Nature Bulletin No. 543-A November 9, 1974
Forest Preserve District of Cook County
George W. Dunne, President
Roland F. Eisenbeis, Supt. of Conservation
Our common farm crops almost all came from plants which were first
domesticated in prehistoric times and distant countries. Within the
memory of most farmers, another foreigner -- the Soybean -- has moved
into fourth place and surpassed dozens of other farm and garden
products. Never before in the history of American agriculture has any
crop made such strides in such a short time. Increasing from only a
thousand acres grown in 1914, for seed, today these beans are harvested
from over 20 million acres. Illinois produces more than any other state
and Decatur, where huge processing plants are located, is known as the
soybean capital of the world.
The soybean is a native of China where it has been cultivated for about
5000 years. Its wild ancestor is a trailing vine unlike the upright bushy
plants of most cultivated varieties. The soybean is a legume. It is not a
true bean but no one has found a better name for it. Modern soybeans
are from two to three feet high, have leaves with three leaflets, and bear
short fuzzy pods each usually containing two or three beans. These
seeds, when ripe, are nearly globular and vary in color from black or
brown to green and creamy white. Most modern varieties have golden
yellow seeds. They contain about 40 percent protein -- twice as much as
ordinary beans -- and 20 percent oil, of which ordinary beans have
Soybeans do not readily become tender when cooked in water.
Orientals, during their long history, have found many other ways of
preparing them. In the form of sprouts, soy sauce, paste, soybean cheese
and curd they have been an important source of protein in the diet of
Chinese and Japanese for centuries. Also, after boiling, the beans are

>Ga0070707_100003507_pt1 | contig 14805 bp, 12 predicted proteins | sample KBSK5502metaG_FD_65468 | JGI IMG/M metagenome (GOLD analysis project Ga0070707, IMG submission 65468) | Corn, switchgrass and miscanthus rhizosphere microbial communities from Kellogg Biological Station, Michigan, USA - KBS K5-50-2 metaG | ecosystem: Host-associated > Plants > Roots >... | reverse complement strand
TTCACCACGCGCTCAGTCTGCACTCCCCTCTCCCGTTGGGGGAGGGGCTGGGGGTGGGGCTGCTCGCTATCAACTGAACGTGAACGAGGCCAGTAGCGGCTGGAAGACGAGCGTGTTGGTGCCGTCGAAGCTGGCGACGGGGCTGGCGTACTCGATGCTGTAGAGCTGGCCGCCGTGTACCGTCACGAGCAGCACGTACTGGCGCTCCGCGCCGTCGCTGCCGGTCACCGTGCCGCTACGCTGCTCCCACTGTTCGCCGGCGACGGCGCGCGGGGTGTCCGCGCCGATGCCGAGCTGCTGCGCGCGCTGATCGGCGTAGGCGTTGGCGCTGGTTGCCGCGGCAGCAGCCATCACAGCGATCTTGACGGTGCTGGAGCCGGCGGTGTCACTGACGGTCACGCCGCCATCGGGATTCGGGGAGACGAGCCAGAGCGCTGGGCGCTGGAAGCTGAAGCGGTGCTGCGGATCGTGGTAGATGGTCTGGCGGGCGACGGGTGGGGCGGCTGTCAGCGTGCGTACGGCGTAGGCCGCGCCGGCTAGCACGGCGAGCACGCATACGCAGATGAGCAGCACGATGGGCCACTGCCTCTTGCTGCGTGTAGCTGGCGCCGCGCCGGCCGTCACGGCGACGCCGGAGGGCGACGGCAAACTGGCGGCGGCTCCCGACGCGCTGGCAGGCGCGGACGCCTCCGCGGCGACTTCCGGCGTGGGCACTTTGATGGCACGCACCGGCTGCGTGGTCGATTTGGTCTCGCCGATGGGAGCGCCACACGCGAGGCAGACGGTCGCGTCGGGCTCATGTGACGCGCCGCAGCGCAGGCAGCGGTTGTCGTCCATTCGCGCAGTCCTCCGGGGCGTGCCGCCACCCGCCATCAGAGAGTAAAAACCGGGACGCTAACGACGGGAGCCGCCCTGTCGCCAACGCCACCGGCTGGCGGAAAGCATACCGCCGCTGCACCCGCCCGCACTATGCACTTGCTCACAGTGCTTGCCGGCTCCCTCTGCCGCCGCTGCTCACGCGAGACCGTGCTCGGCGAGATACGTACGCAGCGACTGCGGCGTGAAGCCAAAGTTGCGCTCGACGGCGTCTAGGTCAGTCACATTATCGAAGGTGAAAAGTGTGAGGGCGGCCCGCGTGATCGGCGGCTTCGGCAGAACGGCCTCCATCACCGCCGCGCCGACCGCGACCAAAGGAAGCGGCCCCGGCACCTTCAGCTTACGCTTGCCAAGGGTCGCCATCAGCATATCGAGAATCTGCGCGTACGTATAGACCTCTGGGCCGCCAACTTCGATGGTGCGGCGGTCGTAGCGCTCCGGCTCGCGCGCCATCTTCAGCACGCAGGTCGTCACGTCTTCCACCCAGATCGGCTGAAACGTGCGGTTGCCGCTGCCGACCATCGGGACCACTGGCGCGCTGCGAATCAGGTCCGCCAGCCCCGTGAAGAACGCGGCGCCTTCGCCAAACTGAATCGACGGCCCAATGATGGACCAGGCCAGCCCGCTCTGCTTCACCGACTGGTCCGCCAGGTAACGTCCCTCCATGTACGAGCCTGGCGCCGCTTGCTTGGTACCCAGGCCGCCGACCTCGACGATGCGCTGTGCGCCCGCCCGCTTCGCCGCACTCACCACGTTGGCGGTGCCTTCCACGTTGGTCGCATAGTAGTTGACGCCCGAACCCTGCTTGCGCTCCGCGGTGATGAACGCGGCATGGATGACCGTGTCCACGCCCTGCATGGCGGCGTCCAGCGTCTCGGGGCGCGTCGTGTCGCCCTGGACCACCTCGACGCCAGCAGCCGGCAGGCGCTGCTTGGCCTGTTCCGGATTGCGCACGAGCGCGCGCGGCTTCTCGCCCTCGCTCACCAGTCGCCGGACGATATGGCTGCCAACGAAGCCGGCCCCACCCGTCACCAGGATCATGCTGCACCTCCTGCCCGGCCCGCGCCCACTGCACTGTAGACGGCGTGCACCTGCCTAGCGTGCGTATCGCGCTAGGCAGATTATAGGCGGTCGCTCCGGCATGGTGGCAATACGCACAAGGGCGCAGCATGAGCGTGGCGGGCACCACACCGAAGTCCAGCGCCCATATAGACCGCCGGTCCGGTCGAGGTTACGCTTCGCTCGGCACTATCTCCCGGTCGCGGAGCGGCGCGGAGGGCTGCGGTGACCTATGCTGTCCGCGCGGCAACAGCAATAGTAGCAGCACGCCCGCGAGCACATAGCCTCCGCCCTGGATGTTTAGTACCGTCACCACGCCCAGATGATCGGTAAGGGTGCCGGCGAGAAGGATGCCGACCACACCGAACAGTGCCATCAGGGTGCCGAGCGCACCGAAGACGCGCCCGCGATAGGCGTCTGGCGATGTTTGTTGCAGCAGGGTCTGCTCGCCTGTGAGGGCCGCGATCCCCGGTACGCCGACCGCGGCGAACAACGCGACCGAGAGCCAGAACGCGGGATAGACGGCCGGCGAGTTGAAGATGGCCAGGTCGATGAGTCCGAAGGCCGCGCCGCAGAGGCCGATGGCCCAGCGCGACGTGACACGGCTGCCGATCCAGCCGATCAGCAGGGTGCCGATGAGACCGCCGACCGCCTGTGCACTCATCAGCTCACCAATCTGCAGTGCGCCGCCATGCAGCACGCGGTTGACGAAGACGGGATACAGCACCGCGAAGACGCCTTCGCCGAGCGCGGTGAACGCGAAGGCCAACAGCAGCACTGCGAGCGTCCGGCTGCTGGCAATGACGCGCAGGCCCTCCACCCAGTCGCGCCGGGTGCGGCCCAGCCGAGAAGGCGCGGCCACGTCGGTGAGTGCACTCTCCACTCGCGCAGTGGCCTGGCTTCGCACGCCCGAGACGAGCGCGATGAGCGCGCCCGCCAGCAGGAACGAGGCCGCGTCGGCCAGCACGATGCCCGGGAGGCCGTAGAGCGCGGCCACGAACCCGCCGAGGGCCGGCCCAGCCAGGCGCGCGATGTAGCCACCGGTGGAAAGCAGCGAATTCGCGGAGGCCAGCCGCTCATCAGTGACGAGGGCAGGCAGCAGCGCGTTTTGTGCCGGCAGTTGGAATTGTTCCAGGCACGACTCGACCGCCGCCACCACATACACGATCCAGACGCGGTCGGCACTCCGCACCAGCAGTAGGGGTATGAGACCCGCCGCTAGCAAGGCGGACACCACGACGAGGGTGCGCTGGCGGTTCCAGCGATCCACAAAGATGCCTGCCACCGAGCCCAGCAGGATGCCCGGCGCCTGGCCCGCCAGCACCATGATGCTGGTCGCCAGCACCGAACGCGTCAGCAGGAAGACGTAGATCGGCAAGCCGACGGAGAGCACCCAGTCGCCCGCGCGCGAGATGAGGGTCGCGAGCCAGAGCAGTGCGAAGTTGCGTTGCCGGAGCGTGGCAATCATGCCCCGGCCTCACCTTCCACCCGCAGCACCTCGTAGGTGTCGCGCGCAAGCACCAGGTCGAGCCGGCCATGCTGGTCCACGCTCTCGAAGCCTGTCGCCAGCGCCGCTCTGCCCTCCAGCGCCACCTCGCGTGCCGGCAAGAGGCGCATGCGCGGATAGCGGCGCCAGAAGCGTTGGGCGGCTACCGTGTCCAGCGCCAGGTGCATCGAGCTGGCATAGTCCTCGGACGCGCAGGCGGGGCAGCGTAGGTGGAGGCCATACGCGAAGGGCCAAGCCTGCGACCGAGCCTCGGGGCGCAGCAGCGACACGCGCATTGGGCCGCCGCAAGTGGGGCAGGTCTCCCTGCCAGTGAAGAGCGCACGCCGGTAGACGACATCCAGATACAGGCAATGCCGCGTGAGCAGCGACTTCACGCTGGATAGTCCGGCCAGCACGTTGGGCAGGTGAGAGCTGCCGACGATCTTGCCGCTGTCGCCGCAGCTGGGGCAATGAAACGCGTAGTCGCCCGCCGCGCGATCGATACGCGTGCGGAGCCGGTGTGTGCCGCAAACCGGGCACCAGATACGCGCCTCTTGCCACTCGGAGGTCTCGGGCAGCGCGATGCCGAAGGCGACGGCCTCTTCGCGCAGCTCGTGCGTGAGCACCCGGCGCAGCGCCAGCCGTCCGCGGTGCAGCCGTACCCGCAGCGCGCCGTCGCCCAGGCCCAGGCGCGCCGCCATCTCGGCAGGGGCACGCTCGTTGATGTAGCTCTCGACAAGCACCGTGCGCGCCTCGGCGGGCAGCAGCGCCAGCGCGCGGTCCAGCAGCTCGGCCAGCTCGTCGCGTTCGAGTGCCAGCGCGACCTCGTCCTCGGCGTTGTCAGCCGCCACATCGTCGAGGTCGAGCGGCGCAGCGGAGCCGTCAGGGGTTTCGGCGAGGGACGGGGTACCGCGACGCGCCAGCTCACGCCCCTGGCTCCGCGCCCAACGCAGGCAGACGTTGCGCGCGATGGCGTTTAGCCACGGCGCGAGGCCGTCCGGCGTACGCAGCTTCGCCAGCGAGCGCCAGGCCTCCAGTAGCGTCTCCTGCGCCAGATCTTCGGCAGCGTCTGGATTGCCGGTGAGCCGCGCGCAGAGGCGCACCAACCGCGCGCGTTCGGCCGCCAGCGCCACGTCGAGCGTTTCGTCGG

ground with water to produce a "milk", as nutritious as cows' milk,
which is delivered regularly in bottles in Chinese cities. Our familiar
soy sauce is a brown salty liquid made by fermenting soybeans and rice
for periods from 8 months to 5 years. It has a meaty tang. As human
food, the soybean can be nearly a complete diet in itself.
In 1804 the soybean was brought to the United States but it remained
little more than a botanical curiosity for almost a century. Then it began
to be grown as forage for cattle and as green manure for increasing soil
fertility. Until World War I little thought was given to the bean itself
and its two main products -- soybean oil and soybean meal.
The boom in soybean farming and processing of the beans started in
1922 when the A. E. Staley Manufacturing Company, previously
concerned with corn starch, began such operations in Decatur.
Soybeans thrive best on the soils of our Corn Belt. In only 30 years,
high-yielding varieties together with improved farming and processing
methods have doubled both the number of bushels harvested per acre
and the yield of oil per bushel. Today, over a hundred processing plants
produce half of the vegetable oils used in the nation and two-thirds of
the oil meal proteins fed to livestock and poultry. Hundreds of other
soybean products now enter into the things we eat or wear or use in our
daily lives, and the end is not yet.
The soybean is a meat without bones; a meat that grows in a pod.
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Update: June 2012